U.S. Airlines Push for Investor Trust Amid Seat-Glut Concern

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U.S. airlines are being battered by investors concerned that the industry may revert to its old, costly habit of piling on too many seats, making it harder to charge more for tickets.

Even as planes fly full and carriers enjoy billions of dollars in savings on fuel, stocks are under pressure as a benchmark revenue gauge declines. That measure suggests that airlines are losing pricing power, stirring memories of recurring fare wars that once sapped earnings.

“This is an industry that Wall Street loves to hate,” said Eric Marshall, president of Hodges Capital Management Inc., whose holdings include American Airlines Group Inc. and United Continental Holdings Inc. “It is an area that didn’t earn its cost of capital for 20 to 30 years and has had a history of adding too much capacity at the wrong times of the cycle.”

Acquisitions, mergers and bankruptcies revived U.S. carriers after losses of $58 billion in the nine years ended in 2009. The Bloomberg U.S. Airlines Index soared about 80 percent in both 2013 and 2014, the biggest annual rallies ever. Yet this year, the 11-carrier gauge was down 16 percent through Friday.

The slump contrasts with analysts’ view of airline finances. Fresh off 2014’s record, American’s profit this year excluding some items is poised to surge more than 50 percent, according to estimates compiled Bloomberg. Delta Air Lines Inc.’s total may jump by almost a third.

‘Walk Away’

“Investors’ question is, ‘How much better could this actually get?’” said George Ferguson, a senior analyst at Bloomberg Intelligence. “People are saying, ‘It might be the time to walk away and wait and see what happens rather than leave this money on the table.’”

Discounters such as Southwest Airlines Co. and Spirit Airlines Inc. are adding seating capacity faster than growth in U.S. gross domestic product, according to data compiled by Bloomberg, testing the resolve of bigger rivals to hold the line on fares. When American Chief Executive Officer Doug Parker told Bloomberg last month he would fight back on price, the airlines index tumbled the most since 2011.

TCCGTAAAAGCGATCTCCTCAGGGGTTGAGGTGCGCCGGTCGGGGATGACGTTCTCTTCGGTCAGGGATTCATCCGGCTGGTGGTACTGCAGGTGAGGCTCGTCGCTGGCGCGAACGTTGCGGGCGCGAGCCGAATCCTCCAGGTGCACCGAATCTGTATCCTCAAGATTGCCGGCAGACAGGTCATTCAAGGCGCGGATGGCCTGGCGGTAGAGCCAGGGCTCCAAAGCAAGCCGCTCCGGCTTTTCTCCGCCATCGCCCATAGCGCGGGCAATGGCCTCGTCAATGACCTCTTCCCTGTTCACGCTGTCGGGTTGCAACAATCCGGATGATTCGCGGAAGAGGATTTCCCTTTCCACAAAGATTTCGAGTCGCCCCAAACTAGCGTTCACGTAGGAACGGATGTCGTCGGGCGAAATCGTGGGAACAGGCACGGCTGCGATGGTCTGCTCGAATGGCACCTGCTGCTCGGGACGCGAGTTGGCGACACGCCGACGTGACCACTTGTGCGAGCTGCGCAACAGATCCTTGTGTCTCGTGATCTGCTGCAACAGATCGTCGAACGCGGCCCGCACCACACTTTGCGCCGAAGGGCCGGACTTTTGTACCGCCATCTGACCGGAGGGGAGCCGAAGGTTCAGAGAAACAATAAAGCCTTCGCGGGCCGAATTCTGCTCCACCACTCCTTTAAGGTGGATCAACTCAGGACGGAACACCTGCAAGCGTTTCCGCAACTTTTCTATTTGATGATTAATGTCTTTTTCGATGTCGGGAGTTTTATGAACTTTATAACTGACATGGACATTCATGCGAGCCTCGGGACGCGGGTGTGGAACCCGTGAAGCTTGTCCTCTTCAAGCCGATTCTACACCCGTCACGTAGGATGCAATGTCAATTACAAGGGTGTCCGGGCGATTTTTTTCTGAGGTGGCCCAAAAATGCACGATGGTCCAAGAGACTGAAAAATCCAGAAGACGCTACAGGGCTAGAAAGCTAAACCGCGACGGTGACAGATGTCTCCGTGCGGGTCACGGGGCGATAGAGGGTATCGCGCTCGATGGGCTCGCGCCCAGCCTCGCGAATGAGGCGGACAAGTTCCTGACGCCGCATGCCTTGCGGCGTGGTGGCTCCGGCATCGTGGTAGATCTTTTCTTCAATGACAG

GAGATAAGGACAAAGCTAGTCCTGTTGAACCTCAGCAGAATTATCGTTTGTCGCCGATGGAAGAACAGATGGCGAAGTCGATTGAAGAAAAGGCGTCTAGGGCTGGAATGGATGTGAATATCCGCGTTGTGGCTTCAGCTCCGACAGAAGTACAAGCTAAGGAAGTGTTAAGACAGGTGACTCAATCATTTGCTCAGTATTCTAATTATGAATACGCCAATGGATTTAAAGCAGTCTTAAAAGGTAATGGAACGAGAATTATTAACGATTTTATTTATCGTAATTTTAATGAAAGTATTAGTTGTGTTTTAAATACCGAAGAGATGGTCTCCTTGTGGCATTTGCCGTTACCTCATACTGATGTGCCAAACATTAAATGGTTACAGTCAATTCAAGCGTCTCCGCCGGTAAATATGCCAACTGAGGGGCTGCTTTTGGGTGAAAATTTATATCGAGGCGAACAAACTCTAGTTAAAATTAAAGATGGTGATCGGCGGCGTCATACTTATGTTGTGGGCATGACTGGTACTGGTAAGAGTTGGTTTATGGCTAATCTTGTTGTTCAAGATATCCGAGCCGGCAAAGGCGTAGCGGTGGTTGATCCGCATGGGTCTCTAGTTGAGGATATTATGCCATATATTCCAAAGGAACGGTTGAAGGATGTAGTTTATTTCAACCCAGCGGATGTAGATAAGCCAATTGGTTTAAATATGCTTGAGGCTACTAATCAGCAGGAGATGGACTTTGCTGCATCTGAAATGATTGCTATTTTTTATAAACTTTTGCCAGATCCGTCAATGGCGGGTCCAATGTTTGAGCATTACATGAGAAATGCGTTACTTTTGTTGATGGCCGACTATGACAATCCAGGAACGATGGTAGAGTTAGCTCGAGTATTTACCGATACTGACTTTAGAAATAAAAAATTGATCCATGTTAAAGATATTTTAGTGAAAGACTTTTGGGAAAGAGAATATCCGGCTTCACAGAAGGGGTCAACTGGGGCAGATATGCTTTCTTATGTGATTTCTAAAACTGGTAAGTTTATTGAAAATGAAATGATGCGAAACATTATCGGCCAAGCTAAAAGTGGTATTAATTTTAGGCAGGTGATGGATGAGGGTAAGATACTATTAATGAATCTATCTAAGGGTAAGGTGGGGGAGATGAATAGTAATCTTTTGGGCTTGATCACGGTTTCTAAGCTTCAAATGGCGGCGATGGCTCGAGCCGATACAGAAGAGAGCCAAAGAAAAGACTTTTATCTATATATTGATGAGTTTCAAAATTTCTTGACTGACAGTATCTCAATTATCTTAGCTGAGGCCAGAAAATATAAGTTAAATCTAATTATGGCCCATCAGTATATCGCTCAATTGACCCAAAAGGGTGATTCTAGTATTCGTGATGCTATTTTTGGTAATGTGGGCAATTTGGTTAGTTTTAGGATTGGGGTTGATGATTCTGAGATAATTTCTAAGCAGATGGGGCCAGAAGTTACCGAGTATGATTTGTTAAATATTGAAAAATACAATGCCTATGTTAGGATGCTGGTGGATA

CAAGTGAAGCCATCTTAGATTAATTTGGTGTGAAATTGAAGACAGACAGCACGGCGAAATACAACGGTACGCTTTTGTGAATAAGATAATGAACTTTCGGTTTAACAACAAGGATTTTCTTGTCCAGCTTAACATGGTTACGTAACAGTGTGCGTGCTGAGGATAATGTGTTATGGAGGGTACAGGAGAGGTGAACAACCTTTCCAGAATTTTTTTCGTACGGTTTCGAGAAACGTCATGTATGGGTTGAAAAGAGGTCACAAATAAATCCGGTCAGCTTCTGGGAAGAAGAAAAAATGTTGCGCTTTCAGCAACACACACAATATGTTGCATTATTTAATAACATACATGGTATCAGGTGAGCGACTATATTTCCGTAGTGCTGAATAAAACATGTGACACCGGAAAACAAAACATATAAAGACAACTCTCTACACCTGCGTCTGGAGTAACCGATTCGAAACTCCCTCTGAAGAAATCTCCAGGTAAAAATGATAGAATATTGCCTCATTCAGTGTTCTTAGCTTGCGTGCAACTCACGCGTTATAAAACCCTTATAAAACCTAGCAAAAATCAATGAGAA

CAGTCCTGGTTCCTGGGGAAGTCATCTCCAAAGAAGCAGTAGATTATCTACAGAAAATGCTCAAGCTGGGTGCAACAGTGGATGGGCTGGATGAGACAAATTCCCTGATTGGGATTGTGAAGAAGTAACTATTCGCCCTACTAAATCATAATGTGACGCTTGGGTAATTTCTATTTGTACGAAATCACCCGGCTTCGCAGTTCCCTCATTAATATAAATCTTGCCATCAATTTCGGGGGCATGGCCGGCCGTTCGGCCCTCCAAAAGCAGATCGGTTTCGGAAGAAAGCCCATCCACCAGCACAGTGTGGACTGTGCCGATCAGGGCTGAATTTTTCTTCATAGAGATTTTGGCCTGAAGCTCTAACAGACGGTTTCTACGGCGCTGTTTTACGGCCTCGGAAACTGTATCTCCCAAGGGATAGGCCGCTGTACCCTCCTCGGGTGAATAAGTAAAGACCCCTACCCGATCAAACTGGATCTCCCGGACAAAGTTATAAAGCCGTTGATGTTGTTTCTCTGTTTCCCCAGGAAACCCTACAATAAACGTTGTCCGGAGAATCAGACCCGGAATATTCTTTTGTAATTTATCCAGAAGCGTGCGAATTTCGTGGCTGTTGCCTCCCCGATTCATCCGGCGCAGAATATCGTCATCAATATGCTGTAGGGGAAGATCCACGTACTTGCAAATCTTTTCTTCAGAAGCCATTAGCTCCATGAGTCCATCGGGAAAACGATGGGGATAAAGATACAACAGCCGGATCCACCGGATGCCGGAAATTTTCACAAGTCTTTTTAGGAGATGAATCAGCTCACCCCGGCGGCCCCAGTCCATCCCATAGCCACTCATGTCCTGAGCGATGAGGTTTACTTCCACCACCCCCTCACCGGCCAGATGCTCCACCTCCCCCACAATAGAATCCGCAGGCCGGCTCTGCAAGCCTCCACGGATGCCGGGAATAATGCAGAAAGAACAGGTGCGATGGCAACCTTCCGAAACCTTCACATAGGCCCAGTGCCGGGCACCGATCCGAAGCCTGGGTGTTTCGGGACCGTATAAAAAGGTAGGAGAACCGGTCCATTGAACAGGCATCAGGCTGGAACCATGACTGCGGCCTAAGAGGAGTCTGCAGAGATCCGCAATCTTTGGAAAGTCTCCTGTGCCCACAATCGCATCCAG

Jockeying for U.S. market share is the last thing investors want to see, Ferguson said Thursday. The country has been a rare bright spot in a global industry convulsed by currency risks and economic weakness, he said.

‘Exceptionally Well’

Delta raised fares $3 each way across most of its domestic network Friday, building on more limited increases put in place earlier by JetBlue Airways Corp. and Southwest Airlines Co., according to Jamie Baker, a JPMorgan Chase & Co. analyst. Delta’s action was then matched across Southwest’s U.S. network, “all but ensuring the industry’s first widespread fare increase since last October,” Baker said.

The moves helped push the Bloomberg index up 1.2 percent at the close in New York.

Parker is among those who vow that the industry has changed for good and won’t return to days when airlines added seats to fend off a competitor even if a flight would lose money.

There’s concern that carriers will “get profitable, then do things to make ourselves unprofitable,” Parker said in an interview this week. “I do not believe that’s the case. The U.S. airline industry is doing exceptionally well.”

Yields, or average fare per mile, have fallen for the North American industry for four consecutive quarters, according to data compiled by Bloomberg. That trend is continuing, Ferguson said, as airlines give up some gain from lower fuel prices to engage in the market-share scuffle.

Brakes Tapped

This week, Southwest tapped the brakes on its growth plans, saying it planned to cap seating-capacity expansion next year at about 6 percent, instead of an earlier 7 percent ceiling.

The trouble is, Southwest’s outlook “still feels well out of sync with economic growth expectations for many investors,” Duane Pfennigwerth of Evercore ISI said in a note.

Marshall of Dallas-based Hodges Capital said airlines still have to prove themselves after last decade’s losses.

“This industry is going to have more rational behavior,” Marshall said in an interview. “But I don’t think Wall Street is going to give them credit for it until they show this discipline throughout an entire cycle.”

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